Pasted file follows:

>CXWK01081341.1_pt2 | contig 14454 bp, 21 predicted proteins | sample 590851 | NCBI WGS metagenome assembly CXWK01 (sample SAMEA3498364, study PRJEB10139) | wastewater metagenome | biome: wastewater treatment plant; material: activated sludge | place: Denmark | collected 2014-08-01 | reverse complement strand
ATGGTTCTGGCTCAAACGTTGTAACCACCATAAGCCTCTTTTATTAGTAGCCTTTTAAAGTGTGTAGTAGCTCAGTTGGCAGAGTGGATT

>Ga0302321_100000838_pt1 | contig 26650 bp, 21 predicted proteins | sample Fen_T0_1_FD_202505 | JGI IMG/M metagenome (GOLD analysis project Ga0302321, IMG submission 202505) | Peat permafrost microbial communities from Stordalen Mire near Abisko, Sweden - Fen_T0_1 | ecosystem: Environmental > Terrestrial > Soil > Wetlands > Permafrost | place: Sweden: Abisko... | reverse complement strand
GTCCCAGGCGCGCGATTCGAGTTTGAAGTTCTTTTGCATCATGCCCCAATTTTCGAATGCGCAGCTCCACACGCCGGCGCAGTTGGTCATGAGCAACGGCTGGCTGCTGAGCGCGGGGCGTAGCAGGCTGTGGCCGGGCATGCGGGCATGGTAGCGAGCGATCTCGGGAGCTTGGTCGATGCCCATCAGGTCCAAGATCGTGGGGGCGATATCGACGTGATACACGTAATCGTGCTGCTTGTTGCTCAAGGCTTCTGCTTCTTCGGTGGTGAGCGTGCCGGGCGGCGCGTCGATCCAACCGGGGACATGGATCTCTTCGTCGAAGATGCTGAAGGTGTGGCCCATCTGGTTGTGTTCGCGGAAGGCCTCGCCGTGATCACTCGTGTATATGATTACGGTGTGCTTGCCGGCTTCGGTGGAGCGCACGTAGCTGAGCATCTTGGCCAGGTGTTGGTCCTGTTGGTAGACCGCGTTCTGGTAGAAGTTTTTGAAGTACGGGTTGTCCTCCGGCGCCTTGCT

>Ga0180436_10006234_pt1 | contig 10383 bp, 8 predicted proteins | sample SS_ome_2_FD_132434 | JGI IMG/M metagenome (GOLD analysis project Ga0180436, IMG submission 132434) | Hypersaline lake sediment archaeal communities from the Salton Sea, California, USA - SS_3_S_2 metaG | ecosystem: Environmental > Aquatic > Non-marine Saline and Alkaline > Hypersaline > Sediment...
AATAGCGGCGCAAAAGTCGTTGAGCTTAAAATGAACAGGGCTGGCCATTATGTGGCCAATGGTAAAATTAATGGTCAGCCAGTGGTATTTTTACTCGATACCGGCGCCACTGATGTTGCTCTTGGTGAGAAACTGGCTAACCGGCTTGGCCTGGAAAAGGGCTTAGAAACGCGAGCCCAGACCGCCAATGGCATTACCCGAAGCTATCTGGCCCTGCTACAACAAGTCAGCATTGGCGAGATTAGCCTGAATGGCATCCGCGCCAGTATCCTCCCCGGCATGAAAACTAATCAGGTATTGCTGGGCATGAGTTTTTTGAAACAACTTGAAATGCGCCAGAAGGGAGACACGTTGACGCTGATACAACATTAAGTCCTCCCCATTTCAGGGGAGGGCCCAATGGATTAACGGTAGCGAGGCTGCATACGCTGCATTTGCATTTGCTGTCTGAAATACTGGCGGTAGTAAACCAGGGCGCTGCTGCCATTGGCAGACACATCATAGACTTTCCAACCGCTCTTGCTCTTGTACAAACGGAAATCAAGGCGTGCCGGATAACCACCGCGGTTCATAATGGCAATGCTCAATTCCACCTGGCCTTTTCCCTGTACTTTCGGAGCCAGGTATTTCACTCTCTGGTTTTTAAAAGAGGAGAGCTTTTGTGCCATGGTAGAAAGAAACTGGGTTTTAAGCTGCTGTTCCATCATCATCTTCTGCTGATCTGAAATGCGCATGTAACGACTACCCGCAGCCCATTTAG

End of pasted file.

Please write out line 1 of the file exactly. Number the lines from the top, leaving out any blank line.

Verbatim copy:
>CXWK01081341.1_pt2 | contig 14454 bp, 21 predicted proteins | sample 590851 | NCBI WGS metagenome assembly CXWK01 (sample SAMEA3498364, study PRJEB10139) | wastewater metagenome | biome: wastewater treatment plant; material: activated sludge | place: Denmark | collected 2014-08-01 | reverse complement strand